We review two recent architecture books: Alexander Rodchenko and The Glass of the Architects: Vienna 1900–1937.
By Olga Sviblova
Published by Skira Editore S.P.A.
Distributed by Thames & Hudson New Zealand.
The centenary of the 1917 October Revolution in Russia has stimulated many exhibitions and books about its impact on architecture, art and design in the nascent Soviet Union. “We must revolutionise our visual thinking,” declaimed the avant-garde artist and photographer Alexander Rodchenko (1891–1956) in 1928.
He’d taken up photography in 1924 and his distinctive pictorial compositions – notable for their unusual perspectives, sharp angles and diagonals – testify to his modernising zeal and talent. He believed that art should be practical and serve people’s needs; and photographed collective family housing, workers toiling in efficient modern factories, and military parades and sporting events, which strengthened people’s bodies and promoted political unity.
Given widespread illiteracy in Russia at that time, photographs were more effective in mass communication than words. By tilting his camera and photographing subjects from ‘top down’ or ‘bottom up’, Rodchenko provided people with a different perspective on the world and their role within society.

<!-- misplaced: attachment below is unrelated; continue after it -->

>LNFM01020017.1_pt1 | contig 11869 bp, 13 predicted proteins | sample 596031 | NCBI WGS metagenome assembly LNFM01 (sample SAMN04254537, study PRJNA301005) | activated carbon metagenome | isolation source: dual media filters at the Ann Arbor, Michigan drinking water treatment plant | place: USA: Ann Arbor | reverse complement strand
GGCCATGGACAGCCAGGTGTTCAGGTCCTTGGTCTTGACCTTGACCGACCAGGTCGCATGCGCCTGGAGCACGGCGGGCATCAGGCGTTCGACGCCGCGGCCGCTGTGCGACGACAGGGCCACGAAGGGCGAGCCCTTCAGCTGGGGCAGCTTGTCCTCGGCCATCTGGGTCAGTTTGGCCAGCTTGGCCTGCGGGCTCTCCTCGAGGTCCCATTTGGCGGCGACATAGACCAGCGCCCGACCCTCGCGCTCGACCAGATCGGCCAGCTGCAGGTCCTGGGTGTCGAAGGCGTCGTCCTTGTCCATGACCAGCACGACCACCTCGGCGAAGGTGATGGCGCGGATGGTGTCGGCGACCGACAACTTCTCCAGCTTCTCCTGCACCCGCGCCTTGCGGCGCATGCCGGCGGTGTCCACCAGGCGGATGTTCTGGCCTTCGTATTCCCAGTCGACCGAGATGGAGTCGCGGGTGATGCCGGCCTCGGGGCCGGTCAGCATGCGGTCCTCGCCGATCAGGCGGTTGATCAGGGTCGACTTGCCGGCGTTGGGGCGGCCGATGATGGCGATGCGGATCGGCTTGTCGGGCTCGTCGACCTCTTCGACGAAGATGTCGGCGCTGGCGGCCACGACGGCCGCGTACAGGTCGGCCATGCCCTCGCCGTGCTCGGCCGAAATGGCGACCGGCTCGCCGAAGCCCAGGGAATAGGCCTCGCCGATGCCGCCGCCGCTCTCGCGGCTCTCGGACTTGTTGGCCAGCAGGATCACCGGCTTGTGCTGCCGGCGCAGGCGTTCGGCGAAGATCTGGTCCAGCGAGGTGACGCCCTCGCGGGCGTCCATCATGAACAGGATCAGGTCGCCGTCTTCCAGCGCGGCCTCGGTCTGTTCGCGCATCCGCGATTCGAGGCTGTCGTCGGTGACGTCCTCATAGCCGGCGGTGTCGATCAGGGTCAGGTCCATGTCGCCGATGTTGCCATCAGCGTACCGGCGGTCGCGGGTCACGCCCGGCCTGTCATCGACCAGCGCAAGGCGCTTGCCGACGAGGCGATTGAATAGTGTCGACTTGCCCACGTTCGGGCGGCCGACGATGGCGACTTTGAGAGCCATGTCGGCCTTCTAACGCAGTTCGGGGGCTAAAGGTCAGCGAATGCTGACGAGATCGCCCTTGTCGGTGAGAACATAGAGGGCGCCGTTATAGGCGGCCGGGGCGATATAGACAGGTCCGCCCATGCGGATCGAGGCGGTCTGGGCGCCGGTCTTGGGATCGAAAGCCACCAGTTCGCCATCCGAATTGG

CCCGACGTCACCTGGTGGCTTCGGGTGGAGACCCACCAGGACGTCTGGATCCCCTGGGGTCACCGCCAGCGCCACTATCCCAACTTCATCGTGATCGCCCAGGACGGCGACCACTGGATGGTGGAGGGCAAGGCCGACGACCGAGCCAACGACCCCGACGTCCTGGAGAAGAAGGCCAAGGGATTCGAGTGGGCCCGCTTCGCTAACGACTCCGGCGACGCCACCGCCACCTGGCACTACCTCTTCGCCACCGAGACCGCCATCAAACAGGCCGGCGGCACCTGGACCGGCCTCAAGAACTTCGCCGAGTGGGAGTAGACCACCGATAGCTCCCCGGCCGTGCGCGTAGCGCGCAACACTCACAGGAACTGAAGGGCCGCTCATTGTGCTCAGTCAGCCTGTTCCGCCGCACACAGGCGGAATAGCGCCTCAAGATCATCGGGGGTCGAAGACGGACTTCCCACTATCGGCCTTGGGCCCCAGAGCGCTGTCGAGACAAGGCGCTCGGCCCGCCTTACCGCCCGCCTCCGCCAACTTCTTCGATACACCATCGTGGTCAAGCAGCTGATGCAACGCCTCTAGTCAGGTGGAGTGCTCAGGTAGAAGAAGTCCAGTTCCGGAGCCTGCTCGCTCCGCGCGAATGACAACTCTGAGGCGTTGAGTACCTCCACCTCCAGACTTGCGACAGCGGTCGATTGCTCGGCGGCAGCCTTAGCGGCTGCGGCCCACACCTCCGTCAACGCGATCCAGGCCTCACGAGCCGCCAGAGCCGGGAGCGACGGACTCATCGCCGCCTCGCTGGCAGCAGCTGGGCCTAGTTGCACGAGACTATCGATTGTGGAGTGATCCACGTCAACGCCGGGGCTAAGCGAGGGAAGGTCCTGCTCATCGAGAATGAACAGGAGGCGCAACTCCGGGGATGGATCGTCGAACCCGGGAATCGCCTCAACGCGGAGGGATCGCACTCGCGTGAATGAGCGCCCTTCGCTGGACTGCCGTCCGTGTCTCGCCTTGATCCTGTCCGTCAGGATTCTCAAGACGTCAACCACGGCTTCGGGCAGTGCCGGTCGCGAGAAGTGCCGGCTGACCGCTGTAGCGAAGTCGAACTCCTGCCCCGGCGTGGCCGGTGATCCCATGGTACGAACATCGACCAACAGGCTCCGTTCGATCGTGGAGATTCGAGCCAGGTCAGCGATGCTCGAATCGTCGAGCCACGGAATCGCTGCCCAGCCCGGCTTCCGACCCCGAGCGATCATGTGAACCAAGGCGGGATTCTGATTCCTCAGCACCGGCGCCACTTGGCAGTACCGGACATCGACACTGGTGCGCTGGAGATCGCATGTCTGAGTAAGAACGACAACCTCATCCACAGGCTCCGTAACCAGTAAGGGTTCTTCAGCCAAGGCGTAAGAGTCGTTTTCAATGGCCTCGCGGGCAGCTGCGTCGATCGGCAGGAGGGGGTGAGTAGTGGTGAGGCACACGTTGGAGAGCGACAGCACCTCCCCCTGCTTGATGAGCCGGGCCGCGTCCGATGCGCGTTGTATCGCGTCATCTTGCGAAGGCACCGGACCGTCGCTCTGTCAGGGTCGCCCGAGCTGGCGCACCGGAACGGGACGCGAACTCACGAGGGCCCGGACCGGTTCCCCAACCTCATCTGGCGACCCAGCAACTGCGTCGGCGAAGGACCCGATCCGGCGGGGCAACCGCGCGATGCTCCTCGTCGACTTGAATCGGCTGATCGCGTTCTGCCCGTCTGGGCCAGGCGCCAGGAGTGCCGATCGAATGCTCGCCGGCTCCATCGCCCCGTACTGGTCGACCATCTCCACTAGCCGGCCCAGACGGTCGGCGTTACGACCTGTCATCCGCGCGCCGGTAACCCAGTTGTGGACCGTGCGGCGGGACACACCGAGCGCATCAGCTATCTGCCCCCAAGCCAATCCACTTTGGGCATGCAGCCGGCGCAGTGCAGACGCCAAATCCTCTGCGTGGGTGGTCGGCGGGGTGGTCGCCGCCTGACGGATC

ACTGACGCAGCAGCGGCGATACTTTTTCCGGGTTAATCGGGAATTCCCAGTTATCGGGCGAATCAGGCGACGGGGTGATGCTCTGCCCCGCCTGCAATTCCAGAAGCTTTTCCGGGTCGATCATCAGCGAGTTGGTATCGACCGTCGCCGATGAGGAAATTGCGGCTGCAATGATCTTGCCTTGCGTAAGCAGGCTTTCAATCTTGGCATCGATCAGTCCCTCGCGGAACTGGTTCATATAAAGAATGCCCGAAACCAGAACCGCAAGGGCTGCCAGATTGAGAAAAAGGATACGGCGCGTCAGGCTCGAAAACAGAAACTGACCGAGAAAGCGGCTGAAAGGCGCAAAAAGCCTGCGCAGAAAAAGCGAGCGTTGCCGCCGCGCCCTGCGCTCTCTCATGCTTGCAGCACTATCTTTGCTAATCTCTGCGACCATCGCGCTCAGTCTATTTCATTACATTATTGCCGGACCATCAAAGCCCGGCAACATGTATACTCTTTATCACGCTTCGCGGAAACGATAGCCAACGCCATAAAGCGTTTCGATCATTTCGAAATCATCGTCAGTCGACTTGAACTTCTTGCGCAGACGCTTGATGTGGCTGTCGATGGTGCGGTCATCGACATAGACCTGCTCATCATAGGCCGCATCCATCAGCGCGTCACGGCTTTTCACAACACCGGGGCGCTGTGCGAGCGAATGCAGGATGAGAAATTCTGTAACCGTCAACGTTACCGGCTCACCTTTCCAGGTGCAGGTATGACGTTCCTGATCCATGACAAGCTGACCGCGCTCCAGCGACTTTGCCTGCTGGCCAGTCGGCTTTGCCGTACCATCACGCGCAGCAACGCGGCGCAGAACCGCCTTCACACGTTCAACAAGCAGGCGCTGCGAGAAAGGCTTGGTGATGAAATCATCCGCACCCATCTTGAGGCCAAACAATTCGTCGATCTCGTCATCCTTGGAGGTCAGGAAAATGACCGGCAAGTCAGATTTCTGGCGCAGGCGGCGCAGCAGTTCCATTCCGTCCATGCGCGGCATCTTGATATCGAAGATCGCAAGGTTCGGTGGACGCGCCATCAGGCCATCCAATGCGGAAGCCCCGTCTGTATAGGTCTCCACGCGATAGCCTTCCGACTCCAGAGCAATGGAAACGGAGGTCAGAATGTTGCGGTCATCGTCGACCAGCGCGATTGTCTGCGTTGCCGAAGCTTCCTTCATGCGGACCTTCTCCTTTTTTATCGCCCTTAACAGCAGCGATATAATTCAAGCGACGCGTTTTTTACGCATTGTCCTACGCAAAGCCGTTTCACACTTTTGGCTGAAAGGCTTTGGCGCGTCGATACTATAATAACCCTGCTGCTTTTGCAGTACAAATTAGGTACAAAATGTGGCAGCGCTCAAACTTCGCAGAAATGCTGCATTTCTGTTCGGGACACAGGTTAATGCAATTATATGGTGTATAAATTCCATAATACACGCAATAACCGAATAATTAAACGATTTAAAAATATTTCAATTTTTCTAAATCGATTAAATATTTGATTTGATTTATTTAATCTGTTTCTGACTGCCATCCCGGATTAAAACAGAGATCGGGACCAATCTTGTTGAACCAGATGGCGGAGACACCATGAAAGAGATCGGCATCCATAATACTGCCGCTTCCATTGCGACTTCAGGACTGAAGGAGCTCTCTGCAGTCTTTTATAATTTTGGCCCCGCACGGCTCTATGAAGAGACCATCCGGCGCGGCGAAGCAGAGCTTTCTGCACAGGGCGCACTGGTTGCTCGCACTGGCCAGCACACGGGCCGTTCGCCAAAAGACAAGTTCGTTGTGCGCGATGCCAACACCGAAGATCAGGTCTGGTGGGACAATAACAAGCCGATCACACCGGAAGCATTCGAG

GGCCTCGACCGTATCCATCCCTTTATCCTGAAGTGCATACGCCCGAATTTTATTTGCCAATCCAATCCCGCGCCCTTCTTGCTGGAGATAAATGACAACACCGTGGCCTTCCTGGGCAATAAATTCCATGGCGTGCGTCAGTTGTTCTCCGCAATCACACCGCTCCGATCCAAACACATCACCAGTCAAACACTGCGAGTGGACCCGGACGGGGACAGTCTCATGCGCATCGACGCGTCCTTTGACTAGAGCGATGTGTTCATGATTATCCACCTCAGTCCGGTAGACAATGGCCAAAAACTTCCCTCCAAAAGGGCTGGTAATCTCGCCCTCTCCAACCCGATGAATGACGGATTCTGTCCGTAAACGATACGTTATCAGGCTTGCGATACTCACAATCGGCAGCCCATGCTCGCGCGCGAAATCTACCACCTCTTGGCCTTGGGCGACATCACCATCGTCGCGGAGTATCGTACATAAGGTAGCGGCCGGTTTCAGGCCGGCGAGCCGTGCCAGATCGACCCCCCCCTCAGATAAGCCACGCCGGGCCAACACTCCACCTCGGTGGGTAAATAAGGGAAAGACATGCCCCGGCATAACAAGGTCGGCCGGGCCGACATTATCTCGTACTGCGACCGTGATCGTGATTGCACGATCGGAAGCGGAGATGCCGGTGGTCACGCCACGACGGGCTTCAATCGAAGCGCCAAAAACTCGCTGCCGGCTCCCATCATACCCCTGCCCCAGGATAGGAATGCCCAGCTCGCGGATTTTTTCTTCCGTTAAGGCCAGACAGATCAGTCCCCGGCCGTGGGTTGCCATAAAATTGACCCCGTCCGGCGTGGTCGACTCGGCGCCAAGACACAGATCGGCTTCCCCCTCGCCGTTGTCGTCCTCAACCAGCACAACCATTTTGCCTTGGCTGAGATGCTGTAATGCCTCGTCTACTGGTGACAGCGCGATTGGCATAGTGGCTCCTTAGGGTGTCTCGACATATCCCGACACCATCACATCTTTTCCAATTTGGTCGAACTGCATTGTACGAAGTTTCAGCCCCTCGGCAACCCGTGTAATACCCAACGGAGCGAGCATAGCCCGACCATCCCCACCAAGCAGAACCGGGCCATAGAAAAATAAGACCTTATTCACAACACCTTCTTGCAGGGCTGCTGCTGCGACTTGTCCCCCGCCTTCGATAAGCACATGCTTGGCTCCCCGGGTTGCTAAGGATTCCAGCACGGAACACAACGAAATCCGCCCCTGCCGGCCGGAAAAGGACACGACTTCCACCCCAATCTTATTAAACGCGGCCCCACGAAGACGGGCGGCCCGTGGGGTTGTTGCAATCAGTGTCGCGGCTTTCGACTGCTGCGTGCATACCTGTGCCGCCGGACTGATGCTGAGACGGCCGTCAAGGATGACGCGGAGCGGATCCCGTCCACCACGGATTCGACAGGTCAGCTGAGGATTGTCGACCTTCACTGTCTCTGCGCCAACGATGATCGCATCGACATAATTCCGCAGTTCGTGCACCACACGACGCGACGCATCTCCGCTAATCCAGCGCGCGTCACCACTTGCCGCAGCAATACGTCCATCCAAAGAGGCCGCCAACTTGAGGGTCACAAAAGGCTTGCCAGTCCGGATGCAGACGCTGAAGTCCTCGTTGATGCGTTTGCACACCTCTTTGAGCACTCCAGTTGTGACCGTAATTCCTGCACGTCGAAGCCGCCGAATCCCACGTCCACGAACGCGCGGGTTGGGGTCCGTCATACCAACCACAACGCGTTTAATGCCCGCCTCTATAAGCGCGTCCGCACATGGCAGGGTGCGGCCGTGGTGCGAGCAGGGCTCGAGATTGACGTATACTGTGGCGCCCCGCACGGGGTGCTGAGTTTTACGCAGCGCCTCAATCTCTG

Edited by Olga Sviblova, who curated an exhibition of Rodchenko’s photographs last year, this book reproduces 270 images, mainly monochrome photographs and photographic montages, with some coloured posters.
Reproduced on the cover, his photograph Shuklov Tower (1929), looking up from within its base through its open construction to its apex, raised the bar for 20th-century architectural photography. The pages are full of iconic photographs.
The Glass of the Architects: Vienna 1900–1937
Edited by Rainald Franz
Published by Skira Rizzoli Publishing.
This fascinating book documents how a group of young architects, students of Otto Wagner in Vienna, profoundly influenced the development of 20th-century functional and decorative glass. Josepf Hoffmann, Koloman Moser, Joseph Maria Olbrich and Adolf Loos were foremost.
They and others became interested in glass and worked with craftsmen at factory furnaces to understand the medium and processes used in manufacturing glass objects, in order to produce radical new designs which exploited the potential of glass as a modernist material.
The Wiener Werkstätte (founded 1903) and the Austrian Werkbund (founded 1912) fostered these collaborations between designers, craftsmen and industry.
The book includes many full-page photographs of examples of the architects’ glassware, together with their preparatory drawings and historic photographs of glassware displays at important fairs, including the 1925 International Exhibition of Modern Decorative and Industrial Arts in Paris.
These photographs show how the new designs must have astounded consumers. Trinkservice n. 248 (1931), the only suite of drinking glasses designed by Loos, is among the most famous and still remains in production today.
Another is the glass room for a film star, ‘Boudoir d’une grande vedette’, designed by Hoffmann for the Austrian pavilion at the 1937 Paris World Exhibition. Accompanying essays establish the importance of Viennese architects’ focus on glass as a suitable medium for designing new forms, both functional and decorative.